Interrogator, which we'll assume is a man:"Are you the mastermind behind the horrific crime, Mr.Davis?"
Me: No, I'm a law-abiding citizen. I wasn't even alive when JFK was assassinated!"

Him:"No, Mr.Davis, that's not the crime we're referring to."

Me: "I can't take this abuse anymore. Sure, I confess to watching Keith Olbermann, but it was only once. I find him overly strident and partisan and haven't watched it since."
Him: "No, that's not the crime we're talking about, Mr. Davis.We mean 9-11. We believe you are a member of Al-Qaeda and you knew some of the conspirators. Your neighbor said you were reading jihadist literature."

Me: "Are you insane? First of all, my neighbor is an idiot who dislikes me and vice versa. Second, I'm not even Muslim, let alone any kind of jihadist. I don't speak any language other than English and a little Spanish. I've never even met any of the 9-11 terrorists. I was just walking through the bookstore and glanced briefly at Aslan's book. I saw him debate Sam Harris and was curious. I've never even met this bin Laten or whoever's in charge of this terror group. Al-Fida, is it?"

Him:"You're making this more difficult than it has to be. Fine, we'll keep up the dunking and we'll go through every song on Brittney's greatest CD, even louder than before!
Me: "Can we switch to Madonna or at least No Doubt? Even Colbie Caillat would be an improvement."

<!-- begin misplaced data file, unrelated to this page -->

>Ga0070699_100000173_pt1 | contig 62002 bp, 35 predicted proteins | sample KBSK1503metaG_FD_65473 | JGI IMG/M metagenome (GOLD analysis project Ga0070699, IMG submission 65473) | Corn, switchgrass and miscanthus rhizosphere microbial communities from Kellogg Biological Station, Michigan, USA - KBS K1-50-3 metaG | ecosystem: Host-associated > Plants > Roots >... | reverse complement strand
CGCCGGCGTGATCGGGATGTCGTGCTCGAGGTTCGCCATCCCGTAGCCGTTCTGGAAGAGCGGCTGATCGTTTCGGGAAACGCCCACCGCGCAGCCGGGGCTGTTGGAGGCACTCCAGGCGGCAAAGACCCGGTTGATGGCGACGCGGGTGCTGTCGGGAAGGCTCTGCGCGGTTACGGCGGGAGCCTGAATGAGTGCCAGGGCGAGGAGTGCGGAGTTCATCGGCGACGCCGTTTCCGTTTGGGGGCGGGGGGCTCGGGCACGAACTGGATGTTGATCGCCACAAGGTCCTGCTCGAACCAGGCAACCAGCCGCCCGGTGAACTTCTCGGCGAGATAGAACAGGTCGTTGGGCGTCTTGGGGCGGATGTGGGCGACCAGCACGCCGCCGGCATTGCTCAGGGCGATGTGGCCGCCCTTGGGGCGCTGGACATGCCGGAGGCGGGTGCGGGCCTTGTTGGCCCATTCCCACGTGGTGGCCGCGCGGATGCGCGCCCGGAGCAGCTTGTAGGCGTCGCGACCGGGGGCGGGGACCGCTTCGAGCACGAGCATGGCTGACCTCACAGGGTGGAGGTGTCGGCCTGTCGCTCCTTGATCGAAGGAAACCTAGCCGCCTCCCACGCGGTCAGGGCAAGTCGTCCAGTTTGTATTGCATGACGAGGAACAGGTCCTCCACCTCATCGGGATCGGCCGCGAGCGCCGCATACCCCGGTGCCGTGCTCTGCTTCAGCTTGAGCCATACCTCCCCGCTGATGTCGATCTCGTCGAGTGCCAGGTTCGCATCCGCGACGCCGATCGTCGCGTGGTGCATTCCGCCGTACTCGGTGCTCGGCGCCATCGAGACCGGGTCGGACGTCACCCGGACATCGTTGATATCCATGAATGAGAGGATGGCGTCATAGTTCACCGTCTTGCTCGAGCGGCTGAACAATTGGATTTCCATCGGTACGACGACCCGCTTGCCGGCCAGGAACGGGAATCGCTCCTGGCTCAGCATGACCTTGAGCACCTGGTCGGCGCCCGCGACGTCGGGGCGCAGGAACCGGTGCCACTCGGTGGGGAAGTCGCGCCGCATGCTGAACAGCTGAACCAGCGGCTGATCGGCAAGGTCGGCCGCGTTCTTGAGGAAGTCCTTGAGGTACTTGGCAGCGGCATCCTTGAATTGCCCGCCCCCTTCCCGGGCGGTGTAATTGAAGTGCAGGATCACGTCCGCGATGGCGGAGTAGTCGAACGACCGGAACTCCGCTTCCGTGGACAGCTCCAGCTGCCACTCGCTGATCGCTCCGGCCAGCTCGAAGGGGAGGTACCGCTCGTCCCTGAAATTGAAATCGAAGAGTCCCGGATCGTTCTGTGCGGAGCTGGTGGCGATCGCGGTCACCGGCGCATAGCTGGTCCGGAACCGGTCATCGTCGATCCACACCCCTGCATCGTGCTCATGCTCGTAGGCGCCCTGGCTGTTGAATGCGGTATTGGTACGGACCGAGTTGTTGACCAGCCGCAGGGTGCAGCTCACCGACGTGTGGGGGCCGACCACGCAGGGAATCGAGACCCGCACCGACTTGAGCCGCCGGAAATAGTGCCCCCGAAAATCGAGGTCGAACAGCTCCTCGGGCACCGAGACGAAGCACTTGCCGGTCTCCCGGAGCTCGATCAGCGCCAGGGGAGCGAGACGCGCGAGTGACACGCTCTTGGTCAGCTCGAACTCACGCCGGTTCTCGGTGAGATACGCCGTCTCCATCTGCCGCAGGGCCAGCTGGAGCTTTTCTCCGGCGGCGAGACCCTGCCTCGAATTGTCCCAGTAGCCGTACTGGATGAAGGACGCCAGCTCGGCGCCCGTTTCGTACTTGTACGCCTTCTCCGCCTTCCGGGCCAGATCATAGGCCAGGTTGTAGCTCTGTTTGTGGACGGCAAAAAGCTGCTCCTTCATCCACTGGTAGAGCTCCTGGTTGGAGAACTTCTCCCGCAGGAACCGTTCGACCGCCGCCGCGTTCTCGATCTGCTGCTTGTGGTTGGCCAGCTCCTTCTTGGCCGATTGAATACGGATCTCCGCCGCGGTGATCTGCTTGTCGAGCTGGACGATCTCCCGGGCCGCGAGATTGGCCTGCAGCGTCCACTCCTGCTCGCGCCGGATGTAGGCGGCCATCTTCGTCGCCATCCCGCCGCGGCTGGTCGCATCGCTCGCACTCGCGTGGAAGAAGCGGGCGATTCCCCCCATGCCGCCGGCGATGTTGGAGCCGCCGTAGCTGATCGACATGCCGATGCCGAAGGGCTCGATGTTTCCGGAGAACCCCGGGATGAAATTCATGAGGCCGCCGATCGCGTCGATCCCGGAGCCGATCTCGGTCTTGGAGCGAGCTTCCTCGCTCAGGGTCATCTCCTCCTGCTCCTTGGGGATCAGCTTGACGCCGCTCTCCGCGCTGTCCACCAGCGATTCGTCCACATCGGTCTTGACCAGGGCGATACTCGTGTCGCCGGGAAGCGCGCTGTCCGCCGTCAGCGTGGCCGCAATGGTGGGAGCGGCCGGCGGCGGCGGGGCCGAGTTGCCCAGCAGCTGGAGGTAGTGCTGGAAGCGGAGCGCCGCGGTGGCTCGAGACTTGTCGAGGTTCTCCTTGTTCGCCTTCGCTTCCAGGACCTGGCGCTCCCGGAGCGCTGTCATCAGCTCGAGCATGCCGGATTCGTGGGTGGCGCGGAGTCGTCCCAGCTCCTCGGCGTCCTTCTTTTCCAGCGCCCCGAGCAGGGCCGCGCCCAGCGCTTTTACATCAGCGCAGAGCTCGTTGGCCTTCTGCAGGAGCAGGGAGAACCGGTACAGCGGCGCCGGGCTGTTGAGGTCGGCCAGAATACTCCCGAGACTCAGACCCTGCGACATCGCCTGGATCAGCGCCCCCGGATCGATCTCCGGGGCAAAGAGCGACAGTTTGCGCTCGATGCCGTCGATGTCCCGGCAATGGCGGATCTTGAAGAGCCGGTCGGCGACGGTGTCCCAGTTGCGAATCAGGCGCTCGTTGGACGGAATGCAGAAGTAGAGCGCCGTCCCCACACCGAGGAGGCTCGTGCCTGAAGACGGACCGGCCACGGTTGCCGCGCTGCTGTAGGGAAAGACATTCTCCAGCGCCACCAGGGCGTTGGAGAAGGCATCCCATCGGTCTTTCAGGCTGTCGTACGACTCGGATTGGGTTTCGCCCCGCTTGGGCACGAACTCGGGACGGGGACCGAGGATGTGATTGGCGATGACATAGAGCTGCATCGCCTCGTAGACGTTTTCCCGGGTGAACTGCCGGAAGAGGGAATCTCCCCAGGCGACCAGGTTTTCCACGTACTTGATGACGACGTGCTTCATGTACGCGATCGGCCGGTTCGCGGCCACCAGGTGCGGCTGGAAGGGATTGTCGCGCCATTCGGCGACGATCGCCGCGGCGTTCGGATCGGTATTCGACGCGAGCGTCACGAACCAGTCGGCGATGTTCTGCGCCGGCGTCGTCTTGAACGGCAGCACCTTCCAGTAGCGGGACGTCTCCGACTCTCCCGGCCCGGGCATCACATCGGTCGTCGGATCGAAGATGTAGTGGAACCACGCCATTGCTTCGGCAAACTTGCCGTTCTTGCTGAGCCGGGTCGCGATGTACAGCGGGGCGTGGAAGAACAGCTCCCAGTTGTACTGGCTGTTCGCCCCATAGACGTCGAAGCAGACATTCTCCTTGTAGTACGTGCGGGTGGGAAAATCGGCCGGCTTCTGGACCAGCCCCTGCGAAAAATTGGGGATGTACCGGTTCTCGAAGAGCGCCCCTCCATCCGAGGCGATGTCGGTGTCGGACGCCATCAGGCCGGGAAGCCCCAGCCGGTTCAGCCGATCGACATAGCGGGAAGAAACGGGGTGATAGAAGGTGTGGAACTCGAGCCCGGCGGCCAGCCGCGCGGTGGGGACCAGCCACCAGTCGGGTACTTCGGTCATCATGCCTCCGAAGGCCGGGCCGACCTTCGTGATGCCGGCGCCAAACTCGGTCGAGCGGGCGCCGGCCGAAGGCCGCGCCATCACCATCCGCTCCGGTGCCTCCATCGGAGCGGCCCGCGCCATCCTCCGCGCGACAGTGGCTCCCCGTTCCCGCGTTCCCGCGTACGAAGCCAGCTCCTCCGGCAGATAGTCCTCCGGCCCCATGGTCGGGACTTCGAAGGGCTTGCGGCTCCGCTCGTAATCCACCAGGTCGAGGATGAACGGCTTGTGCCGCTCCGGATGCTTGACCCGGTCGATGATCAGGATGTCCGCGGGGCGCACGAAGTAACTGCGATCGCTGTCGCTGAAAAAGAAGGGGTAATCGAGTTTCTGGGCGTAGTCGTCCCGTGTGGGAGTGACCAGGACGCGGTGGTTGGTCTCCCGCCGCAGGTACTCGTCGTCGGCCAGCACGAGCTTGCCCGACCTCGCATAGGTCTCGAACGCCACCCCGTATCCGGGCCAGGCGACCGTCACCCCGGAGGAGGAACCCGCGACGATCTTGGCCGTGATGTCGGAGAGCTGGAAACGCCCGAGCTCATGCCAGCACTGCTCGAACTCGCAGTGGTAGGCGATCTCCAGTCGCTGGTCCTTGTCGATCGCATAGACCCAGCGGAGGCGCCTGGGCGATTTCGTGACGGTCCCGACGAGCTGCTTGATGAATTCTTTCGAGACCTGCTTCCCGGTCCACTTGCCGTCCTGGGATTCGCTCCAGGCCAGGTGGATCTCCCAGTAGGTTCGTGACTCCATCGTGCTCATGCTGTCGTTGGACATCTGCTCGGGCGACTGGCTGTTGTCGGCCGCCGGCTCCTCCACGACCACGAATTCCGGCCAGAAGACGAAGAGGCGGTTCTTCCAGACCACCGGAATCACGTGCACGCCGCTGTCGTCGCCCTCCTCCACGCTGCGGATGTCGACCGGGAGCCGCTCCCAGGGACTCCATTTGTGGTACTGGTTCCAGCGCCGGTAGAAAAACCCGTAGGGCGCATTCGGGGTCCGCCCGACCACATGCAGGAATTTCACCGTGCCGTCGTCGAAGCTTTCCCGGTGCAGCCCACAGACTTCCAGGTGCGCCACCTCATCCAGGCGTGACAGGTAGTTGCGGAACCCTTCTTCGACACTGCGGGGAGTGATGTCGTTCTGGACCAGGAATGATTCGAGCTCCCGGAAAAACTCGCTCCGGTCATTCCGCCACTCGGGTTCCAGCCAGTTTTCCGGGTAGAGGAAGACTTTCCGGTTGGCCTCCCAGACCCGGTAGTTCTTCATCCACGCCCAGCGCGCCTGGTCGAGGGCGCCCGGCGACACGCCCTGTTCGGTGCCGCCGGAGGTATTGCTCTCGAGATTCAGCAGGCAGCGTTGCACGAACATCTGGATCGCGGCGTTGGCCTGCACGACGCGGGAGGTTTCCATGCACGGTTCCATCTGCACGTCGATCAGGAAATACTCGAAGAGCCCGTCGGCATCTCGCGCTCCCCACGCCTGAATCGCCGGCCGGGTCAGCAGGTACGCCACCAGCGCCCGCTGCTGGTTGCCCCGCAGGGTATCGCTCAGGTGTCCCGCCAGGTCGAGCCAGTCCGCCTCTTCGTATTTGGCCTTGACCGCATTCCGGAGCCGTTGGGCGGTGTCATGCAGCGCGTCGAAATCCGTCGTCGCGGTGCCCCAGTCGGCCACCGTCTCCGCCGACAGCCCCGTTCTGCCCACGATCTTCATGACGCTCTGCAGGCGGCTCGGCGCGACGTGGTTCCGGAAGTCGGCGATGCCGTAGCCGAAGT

Him: "Unfortunately not. I like them better, too, but we find that Spears' music breaks prisoners much quicker. Caillat is more annoying than unbearable to most prisoners."

Me: "OK, OK, I did it. I was involved, in some way, I guess, whatever. Can we stop this? I'm really wet, can't breathe well, and my ears hurt. Do people actually pay to listen to this music?

Him (laughing a bit at my last remark):"I agree with you--Spears is pretty bad. My daughter seems to like her, though. I guess it's a young female thing. Anyway, now that you confessed we can stop this interrogation. I assume this confession will hold up in court, but I'm no lawyer. In any case, Cheney will be happy, we got the evidence he wanted!"

Me:(under my breath): Whatever.

The next day, predictably comes the spin from the right-wing pundits: Sean Hannity, the Wall Street Journal editorial page, Rush Limbaugh, Ann Coulter, Malkin, Laura Ingraham, Bill O'Reilly, John Yoo,et al. In unison they agree: The criminal mastermind behind 9-11 broke under harsh interrogation. This proves that waterboarding (which is not torture, they quickly add) does work! Thank God for George Bush! John McCain weakly protests, pointing out that he confessed falsely under duress during the Vietnam War, but no one listens to him.

All of these people urge caution to my would-be sympathizers: Don't listen to the whiny left-wing blogosphere, which is defending Mr. Davis. That's a clear sign of his guilt. No true patriot would have any association with websites like Think Progress and Daily Kos. Of course, he claims to have been coerced. Isn't that just what someone with a guilty conscience would say? And he may be technically correct that he isn't a Muslim, but who other than a jihadist would be reading Aslan or Armstrong? Plus he has a subscription to The Nation. You might well wear a tatoo saying I heart Al-Qaeda.